A 22-year-old mum has shared her shock after learning a "constant nagging pain" in her side turned out to be cancer.
At first doctors thought Danielle Davies was anaemic, and prescribed her with iron tablets, after it started on a night out.
But the pain persisted, leading her to suspect she had gall stones.
It was only when she ended up back in A&E that her mum told medics there was a history of bowel cancer, prompting tests to be carried out.
Danielle was told she had stage three bowel cancer, North Wales Live reports.
The care practitioner, from Wrexham, underwent surgery to have half her bowel removed as well as a tumour the size of a plum – and endured 12 weeks of chemotherapy.
Mum-of-one Danielle also had to have some of her eggs removed and frozen after being told it would be unlikely she would be able to have any more children naturally.
She said: “I was out with friends in the January of last year and had a dull ache in my side which did not go away.
"Eventually I went to my GP who prescribed iron tablets as he thought I was anaemic.
“The problem was the pain just didn’t go away. It was just there, a constant dull nagging pain.
“I was a lover of fast food but eating a takeaway meal often left me feeling really ill and in pain and at one point I could not get out of bed for a week.
“At this point I went back to the GP and it was suggested gall stones could be an issue. I was sent for a scan but that ruled gall stones out.
“The pain just got worse and I ended up back and forth to A&amp;E. I’d been a few times but they could never find anything.
“My great-grandmother and grandfather both died from bowel cancer and I also had an uncle and cousin who had it too.
"As a result, I was sent for a colonoscopy examination. But I just knew I had cancer even though they thought I was too young. Apparently, bowel cancer is pretty uncommon in someone of my age."
Danielle was sent for a CT scan and told that her bowel was "rotten" and had to be removed.
Danielle added: "I also had some of my eggs removed and frozen as they told me it was unlikely I would be able to have any more children naturally.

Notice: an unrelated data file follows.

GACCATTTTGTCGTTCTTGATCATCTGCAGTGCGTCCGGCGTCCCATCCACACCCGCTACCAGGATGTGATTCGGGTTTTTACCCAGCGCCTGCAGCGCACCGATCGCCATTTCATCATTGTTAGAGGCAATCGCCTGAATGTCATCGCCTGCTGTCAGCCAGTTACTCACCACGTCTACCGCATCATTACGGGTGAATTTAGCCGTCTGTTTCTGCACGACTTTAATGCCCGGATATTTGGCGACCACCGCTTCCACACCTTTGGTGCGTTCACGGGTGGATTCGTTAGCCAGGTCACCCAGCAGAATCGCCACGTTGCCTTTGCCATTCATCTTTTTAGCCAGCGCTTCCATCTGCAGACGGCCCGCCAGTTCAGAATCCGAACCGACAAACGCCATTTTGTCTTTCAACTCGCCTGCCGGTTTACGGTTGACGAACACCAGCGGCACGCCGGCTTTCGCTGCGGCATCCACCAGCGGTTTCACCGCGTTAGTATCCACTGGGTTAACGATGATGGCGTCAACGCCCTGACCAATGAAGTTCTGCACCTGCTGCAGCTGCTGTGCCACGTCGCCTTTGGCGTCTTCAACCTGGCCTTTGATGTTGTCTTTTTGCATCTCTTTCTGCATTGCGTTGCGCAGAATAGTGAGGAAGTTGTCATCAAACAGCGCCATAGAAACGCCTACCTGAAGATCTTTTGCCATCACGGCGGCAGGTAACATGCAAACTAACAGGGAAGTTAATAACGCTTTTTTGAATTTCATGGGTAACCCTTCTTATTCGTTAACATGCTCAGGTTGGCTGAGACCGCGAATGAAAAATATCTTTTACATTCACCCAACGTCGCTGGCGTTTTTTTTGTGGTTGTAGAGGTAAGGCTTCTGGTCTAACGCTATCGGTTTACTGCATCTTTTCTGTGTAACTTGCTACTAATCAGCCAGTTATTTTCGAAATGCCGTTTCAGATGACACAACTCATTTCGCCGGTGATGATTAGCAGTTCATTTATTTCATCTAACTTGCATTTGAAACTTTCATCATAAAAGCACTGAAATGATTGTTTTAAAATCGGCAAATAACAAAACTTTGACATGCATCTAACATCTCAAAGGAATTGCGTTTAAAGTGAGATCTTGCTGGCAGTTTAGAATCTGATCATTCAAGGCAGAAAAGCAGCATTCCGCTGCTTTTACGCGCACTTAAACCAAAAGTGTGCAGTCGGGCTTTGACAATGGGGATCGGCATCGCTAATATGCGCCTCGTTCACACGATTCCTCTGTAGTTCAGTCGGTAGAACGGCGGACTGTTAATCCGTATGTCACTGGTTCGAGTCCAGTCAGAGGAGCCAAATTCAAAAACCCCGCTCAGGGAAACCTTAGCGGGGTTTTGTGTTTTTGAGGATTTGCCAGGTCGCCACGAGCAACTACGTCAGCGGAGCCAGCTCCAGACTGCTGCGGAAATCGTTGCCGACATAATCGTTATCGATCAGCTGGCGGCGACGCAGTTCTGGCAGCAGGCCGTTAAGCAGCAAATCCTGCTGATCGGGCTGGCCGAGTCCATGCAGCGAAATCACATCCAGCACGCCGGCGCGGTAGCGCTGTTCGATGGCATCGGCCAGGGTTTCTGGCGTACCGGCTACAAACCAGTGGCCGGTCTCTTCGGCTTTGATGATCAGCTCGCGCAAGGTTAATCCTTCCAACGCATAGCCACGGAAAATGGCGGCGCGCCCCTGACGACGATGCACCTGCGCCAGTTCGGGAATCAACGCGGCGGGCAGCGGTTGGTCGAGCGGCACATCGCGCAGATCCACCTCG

“I had a lump the size of a plum removed and a few days later they called me back and told me I had stage three bowel cancer. I then had 12 weeks of chemotherapy but luckily didn’t lose my hair.
“But the chemo was the hardest thing I have ever done. It was horrible. I remember just crying begging them not to do it.
“I couldn’t look after my daughter Lillian who is three.
"I had to rely on my partner for help but I’m really independent. Luckily, I had my grandmother, Emma, to help me and she would look after Lillian for days at a time while I couldn’t get out of bed.
“The worse thing about the chemo was I couldn’t drink cold drinks, it felt like I was drinking glass and if I cried it was so painful. But I always knew there were people worse off than me.
“I’m far better off than some of those I have the pleasure of looking after, some residents here have complex brain injuries and need round the clock care.”
Danielle says she now wants to warn other young people that they should get any aches or pains treated as soon as possible and not take no for an answer.
She said: “I had so many trips to the GP and hospital I lost count. The issue was they just didn’t think someone my age would get bowel cancer. But I just knew. It’s just worth getting everything checked. I think it’s better to be safe than sorry."
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